A Twitter Peasant’s Thoughts on Owen Strachan and Arianism

Recently, Owen Strachan wrote an article entitled, “The Danger of Equating Eternal Authority & Submission with Arian Heresy: A Response to Charges Made on Social Media.”  Strachan expressed his belief that for centuries it’s been a non-controversial fact that Christians have believed the “Son eternally submits to the Father.”  He describes his view as the eternal authority of the Father and eternal submission of the Son—ERAS (eternal roles of authority and submission). This is also sometimes referred to as ESS (eternal submission of the Son) or EFS (eternal functional submission or subordination).

What should a Reformed Christian think about this? If it’s true that the Son (Jesus Christ) eternally submits to the Father then does the Son have a different divine nature than the Father? Are there then two wills within the ontological (nature of being) Trinity? Possibly three if we include the Holy Spirit? The answers to these questions have serious ramifications for our theology. Many renowned theologians have debated this issue heavily since 2016. In this succinct article, I would like to concisely focus on the possible parallels between the ERAS view and Arianism. Being a layperson, I especially intend this article for men and women who are interested in theology.

Our Triune God

John 1:1 tells us irrefutably that Jesus Christ is God. “In the beginning was the Word, and the Word was with God, and the Word was God.”  No qualifications made—From eternity the Son is fully God with no strings attached. The Nicene Creed confesses this truth—The Son is “God of God, Light of Light, very God of very God.”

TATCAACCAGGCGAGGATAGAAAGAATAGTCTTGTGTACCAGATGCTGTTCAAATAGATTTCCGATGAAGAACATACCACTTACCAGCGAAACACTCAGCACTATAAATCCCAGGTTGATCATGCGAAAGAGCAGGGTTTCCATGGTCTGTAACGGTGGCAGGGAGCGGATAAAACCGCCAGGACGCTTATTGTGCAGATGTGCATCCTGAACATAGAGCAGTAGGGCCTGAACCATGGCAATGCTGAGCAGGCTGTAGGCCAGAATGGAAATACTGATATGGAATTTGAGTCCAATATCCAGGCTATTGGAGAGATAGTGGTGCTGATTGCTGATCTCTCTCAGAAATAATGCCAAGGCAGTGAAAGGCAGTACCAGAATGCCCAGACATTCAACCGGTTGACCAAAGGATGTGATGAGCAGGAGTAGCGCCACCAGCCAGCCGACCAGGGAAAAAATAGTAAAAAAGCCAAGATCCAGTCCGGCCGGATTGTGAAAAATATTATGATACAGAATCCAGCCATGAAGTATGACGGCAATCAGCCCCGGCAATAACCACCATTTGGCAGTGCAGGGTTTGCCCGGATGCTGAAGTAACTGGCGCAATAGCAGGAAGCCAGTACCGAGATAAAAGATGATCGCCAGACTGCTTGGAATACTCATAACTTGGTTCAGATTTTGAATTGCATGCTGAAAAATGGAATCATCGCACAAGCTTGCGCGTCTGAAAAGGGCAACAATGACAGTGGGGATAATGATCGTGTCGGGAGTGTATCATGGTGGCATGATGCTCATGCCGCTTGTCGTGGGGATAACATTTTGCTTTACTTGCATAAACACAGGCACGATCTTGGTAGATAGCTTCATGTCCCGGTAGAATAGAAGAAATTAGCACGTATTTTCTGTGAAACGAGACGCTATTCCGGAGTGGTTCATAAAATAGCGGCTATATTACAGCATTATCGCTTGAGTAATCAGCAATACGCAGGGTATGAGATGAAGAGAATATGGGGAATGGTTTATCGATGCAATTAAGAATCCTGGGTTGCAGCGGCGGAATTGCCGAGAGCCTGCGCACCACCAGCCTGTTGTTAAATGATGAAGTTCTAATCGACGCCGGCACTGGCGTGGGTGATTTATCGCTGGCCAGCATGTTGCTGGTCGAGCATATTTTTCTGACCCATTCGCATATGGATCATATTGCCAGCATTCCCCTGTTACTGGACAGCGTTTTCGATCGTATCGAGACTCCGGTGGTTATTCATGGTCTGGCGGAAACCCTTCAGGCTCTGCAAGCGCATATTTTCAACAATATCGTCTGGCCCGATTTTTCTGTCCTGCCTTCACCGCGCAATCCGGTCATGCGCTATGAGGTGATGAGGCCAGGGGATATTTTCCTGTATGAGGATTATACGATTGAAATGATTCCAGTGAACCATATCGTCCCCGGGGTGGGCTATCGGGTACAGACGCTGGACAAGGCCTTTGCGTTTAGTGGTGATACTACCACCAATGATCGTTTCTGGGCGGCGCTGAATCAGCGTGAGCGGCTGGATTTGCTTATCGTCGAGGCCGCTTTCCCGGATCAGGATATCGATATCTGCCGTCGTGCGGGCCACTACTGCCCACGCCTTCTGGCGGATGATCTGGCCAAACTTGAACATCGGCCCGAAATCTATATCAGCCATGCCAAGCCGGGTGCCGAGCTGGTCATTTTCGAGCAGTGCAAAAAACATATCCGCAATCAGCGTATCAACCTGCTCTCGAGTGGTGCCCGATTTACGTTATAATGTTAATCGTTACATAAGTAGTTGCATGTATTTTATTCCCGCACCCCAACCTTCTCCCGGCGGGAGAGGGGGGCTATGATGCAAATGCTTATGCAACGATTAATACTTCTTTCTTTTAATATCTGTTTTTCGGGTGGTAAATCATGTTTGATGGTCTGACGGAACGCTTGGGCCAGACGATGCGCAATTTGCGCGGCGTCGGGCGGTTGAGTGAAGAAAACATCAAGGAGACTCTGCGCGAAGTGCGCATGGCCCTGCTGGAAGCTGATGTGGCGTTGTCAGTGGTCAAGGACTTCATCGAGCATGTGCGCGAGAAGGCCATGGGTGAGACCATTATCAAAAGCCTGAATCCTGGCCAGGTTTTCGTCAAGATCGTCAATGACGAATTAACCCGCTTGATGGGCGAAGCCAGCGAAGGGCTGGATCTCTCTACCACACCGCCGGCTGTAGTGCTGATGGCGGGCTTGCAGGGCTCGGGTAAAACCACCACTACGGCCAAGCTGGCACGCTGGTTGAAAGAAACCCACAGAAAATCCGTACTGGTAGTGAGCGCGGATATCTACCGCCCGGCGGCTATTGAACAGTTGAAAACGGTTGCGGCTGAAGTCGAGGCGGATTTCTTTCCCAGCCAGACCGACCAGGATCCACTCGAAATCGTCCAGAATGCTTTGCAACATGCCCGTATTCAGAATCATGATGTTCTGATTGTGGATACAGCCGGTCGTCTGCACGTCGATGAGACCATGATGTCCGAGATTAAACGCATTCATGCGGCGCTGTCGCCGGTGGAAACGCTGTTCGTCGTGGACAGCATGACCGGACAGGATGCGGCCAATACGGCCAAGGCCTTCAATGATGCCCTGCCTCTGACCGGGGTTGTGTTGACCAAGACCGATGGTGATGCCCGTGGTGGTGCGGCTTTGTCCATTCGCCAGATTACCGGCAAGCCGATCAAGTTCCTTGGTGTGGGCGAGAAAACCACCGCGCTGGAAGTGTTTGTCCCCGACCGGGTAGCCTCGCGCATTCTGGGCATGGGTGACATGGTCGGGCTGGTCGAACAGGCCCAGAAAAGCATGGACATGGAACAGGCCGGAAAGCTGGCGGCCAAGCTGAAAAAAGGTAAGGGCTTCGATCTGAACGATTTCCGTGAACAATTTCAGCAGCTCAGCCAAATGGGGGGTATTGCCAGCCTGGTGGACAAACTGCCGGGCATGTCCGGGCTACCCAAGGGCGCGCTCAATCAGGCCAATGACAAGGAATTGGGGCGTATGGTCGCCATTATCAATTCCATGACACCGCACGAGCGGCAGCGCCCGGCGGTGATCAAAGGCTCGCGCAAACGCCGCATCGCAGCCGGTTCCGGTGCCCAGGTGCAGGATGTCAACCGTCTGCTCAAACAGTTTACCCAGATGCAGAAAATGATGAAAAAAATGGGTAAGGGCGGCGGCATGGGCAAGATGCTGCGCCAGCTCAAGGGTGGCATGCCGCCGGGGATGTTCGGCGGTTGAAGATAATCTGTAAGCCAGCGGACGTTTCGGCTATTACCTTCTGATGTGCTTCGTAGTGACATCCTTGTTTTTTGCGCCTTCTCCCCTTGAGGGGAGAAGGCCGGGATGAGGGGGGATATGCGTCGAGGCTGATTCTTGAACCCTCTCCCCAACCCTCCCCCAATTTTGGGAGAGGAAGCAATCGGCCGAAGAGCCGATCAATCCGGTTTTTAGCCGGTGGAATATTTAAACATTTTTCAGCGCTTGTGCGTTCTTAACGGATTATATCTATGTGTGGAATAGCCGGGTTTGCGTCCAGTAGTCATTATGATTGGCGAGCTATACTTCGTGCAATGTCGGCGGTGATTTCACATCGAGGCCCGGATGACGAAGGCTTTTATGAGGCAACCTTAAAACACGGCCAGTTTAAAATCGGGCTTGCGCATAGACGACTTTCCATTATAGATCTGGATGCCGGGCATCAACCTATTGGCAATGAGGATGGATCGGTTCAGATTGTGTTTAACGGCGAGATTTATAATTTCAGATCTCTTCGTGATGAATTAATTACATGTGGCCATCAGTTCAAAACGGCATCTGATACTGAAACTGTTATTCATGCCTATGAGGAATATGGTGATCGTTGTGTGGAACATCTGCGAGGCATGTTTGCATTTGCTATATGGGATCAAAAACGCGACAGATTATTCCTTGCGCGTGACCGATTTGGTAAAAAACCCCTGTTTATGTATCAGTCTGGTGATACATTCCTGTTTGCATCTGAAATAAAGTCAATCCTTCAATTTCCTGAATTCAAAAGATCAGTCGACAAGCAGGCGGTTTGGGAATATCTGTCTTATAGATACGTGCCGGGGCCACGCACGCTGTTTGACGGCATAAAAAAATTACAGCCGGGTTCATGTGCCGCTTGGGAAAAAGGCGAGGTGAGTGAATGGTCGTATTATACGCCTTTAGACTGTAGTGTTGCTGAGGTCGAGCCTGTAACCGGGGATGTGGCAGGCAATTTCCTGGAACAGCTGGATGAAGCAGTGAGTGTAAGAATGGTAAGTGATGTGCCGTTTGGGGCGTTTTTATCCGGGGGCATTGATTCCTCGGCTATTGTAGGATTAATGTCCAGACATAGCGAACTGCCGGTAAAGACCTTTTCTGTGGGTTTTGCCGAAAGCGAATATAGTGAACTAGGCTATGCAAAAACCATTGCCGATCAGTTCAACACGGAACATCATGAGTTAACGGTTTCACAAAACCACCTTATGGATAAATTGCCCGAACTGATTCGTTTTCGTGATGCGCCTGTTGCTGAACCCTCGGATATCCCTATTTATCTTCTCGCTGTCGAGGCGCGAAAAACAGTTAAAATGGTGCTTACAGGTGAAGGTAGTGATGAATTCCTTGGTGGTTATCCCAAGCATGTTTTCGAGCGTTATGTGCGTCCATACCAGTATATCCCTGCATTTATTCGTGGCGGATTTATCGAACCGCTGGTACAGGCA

Our historic and orthodox view of the Triune God was laid down in both the Athanasian and Nicene Creeds.  In the Athanasian, we read “the Godhead of the Father, of the Son, and of the Holy Spirit is all one, the glory equal, the majesty coeternal.”  These beliefs were also affirmed in the Reformed Confessions. 

The Westminster Larger Catechism, question 9 expresses it as “There be three persons in the Godhead, the Father, the Son, and the Holy Ghost; and these three are one true, eternal God, the same in substance, equal in power and glory.

I am confident that Owen Strachan and all of the involved theologians in this debate would uphold these affirmations. The agreements veer with definitions and failing to make proper distinctions between ontological realities.

Ramifications of Subordination in the Ontological Trinity

Jesus Christ is the Son of God because He is eternally begotten, not because He fulfills a role that qualifies Him to be considered the Son. Strachan makes the statement in his article that the Son is a “soldier under orders.” He’s not clear, but I suspect he’s speaking in the sense of the ontological Trinity.

Think about this: if Jesus is just an eternal “soldier” in the Godhead, and God the Father has a greater glory and power, wouldn’t Jesus then be of a lower rank—as a soldier is of a lesser rank than an Army general?

This would contradict Biblical teaching and the orthodox creeds and confessions that unequivocally tell us the three persons in the Godhead are “equal in power and glory.”

Now there’s no dispute that in the Incarnation Jesus “did not count equality with God a thing to be grasped, but emptied himself, by taking the form of a servant, being born in the likeness of men” (Philippians 2:6-7).  The key is that Jesus became a servant (subordinate) during the Incarnation (as the economy of redemption was fulfilled)—meaning he was not a servant for all eternity within the Godhead. This is an important logical point: one cannot “become” something that one already has been for eternity! It’s critical to keep the ontological (being of God) and the economic (activity of God) Trinity distinct.   

R.C. Sproul wrote “When we talk about the ontological Trinity, or as some theologians term it, the “immanent Trinity,” we are referring to the Trinity in itself, without regard to God’s works of creation and redemption…When we speak of the economic Trinity, on the other hand, we are dealing with the activity of God and the roles of the three persons with regard to creation and redemption.”